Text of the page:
2 – Growth and inflation: Lest we forget, neither QE, nor the LTRO, nor the OMT either have, or will, do anything sustainably positive for growth. The evidence of the last four years is clear. In fact, all I think we are likely to end up with is WEAKER growth as consumers are forced to save more and as they see their disposable real incomes fall. The idea that consumers and/or corporates will now go on a leverage and consumption/investment/spending binge is based on nothing other than hope – I actually expect the opposite to occur. The emerging world will be forced to TIGHTEN policy as the globally traded prices of food, energy and other commodities will serve to generate real and significant inflation in these nations. These higher “headline" prices (in non-discretionary items) will – in the West – cause growth to weaken as (discretionary) demand will take the hit; Western workers have zero pricing power and aggregate employment in the West will not improve largely because QE and OMT do nothing to generate global demand. Some might feel that a weaker USD will benefit US exports. Here one should not forget that the West is and has for the last five years been in a race to zero when it comes to currency strength. USD weakness will not be tolerated for long by the rest of the world, hence any US “gains" would be purely temporary. One major lesson of the last five years has been forgotten, or indeed rewritten. The recovery from the 2008-09 collapse was NOT primarily caused by QE1. The real drivers were TARP (real fiscal loosening) and the USD4trn fiscal and bank-financed investment binge seen in China from late 2008. I think it is crucial to remember this when the Fed in particular is “judged" over the next few months.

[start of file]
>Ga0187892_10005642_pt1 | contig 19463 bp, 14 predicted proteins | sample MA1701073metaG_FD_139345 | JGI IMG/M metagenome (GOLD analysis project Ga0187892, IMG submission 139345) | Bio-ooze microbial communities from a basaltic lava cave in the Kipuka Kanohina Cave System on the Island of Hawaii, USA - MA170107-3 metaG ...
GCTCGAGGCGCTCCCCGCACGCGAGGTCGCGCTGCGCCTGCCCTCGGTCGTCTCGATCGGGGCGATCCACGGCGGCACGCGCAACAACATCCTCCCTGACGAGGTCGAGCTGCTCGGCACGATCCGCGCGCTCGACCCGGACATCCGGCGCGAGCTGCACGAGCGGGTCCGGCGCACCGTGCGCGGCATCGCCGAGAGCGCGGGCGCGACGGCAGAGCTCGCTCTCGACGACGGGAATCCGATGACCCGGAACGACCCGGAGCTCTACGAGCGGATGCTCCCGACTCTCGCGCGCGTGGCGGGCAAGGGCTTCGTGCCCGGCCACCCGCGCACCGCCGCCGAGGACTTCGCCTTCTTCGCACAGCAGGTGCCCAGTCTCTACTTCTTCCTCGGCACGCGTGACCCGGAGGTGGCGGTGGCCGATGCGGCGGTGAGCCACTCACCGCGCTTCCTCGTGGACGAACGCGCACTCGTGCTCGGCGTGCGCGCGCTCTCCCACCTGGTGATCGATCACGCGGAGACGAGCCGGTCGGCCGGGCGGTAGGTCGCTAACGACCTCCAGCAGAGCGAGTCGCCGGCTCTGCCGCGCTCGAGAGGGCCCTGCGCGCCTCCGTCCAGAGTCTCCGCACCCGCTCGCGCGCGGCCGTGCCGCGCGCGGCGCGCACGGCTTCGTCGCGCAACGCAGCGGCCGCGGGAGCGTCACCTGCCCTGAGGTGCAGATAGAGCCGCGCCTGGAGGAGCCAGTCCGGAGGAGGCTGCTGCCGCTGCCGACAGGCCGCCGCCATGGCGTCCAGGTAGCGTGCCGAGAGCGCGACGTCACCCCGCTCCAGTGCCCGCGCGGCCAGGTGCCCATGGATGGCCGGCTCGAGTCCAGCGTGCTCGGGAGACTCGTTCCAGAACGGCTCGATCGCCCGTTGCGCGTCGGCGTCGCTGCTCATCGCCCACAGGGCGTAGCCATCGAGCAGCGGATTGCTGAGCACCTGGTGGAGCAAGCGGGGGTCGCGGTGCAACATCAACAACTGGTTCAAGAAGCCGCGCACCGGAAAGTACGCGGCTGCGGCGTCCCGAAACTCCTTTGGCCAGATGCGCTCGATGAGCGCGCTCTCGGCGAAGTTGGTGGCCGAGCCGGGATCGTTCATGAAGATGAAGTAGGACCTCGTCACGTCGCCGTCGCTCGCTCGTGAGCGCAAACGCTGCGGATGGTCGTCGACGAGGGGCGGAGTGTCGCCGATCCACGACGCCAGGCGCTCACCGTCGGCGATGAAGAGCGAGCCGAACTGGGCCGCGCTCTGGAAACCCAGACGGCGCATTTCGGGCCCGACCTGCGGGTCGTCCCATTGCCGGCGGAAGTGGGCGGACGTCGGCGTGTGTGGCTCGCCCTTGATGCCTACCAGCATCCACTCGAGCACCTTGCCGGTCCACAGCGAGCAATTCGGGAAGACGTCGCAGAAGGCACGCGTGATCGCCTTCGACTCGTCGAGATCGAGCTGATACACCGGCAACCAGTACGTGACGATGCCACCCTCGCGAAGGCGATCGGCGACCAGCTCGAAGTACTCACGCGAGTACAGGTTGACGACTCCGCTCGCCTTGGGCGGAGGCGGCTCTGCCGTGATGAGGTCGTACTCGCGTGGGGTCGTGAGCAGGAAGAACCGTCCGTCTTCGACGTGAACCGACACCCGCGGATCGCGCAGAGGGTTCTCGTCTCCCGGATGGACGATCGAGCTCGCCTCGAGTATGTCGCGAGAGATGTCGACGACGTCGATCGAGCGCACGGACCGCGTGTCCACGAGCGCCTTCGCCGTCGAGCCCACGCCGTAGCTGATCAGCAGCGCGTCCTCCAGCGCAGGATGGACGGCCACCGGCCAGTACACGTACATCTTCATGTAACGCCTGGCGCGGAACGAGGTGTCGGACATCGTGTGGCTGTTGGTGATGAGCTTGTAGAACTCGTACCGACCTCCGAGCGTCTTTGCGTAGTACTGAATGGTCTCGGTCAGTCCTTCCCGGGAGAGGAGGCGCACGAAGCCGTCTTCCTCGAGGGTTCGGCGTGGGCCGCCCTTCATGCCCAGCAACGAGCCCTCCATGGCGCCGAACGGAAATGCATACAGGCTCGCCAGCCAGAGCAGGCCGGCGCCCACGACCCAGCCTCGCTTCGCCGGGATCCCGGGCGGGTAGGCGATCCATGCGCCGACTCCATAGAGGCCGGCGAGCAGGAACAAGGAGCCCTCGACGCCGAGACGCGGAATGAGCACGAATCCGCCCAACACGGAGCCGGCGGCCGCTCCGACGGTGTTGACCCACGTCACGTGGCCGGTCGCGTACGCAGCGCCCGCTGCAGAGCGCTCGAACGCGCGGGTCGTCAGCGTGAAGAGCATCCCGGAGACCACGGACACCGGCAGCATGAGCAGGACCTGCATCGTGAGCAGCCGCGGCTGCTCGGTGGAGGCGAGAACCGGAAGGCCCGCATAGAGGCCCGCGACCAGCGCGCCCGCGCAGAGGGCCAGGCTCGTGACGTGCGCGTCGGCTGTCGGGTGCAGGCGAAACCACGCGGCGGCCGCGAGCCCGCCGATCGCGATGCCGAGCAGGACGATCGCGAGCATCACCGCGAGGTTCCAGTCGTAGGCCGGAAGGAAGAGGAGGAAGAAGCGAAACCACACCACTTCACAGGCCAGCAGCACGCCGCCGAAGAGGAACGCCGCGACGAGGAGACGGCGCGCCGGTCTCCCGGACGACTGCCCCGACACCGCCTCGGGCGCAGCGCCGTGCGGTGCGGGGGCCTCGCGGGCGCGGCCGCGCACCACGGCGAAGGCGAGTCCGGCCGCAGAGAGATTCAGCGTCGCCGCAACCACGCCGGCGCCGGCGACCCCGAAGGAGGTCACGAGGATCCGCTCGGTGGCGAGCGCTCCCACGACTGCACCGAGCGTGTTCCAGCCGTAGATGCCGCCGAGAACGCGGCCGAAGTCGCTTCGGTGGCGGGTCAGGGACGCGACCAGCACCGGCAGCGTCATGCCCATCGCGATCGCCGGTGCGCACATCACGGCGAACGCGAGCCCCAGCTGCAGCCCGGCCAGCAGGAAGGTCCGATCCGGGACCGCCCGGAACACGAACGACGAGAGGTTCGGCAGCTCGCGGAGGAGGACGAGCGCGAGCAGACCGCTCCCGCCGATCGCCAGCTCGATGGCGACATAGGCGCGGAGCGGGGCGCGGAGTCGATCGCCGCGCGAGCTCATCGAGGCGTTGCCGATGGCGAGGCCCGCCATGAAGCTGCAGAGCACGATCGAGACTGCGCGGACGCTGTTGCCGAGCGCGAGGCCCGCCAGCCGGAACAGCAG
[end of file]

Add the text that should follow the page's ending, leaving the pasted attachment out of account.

3 – Credibility: Central bankers who lose credibility are a major problem. I will leave it for others to judge, but the success of central bank policy over the last four to five years when it comes to creating jobs, boosting real demand and improving Western worker competitiveness is, frankly, paper-thin. In fact, the opposite is easier to prove. I see nothing in this latest and most dangerous round of monetary anarchy that will reverse the process of deflationary debt deleveraging, other than a short-term impact on the pace of deleveraging, and whilst QE and OMT have and will boost asset prices, this is again a very short-term outcome, but possibly at a truly enormous cost. Further, specifically in terms of the Fed and QEinfinity, I am deeply worried that what Bernanke is now de facto saying is that the real underlying economic and jobs situation is much worse than we all think, that he has no idea how bad or for how long this situation will get or will last, and that as a result the only tool left is a permanently open monetary spigot. Anyone who carefully considers his actions will, I think, end up as concerned as me. Regarding the promise to keep rates lower for longer I can only conclude that either (a) this policy will succeed and so result in enormous inflation (eventually) based on the explosion in M0 and based on the Fed's 30-year track record of failing to take away the punchbowl before it's way too late, which will trigger the next collapse; or (b) the policy will not succeed (my base case). Either way, the Bernanke Fed, which helped cause the US housing bubble, then helped cause its collapse, who first told the world there was no housing bubble, who then told us that all we had a minor USD20bn-odd sub-prime problem, who went on to tell us that QE was a temporary emergency policy that would be soon reversed, and who persists in telling us that QE will help deliver millions of jobs and will bring us back to pre-crisis levels of trend growth (above 3%!) – he does after all keep telling us the problem is cyclical and not structural! – is now very much in the Last Chance Saloon. Markets and political leaders, and the US people, may well judge Bernanke in an extremely negative way over the next few months if this latest huge gambit fails.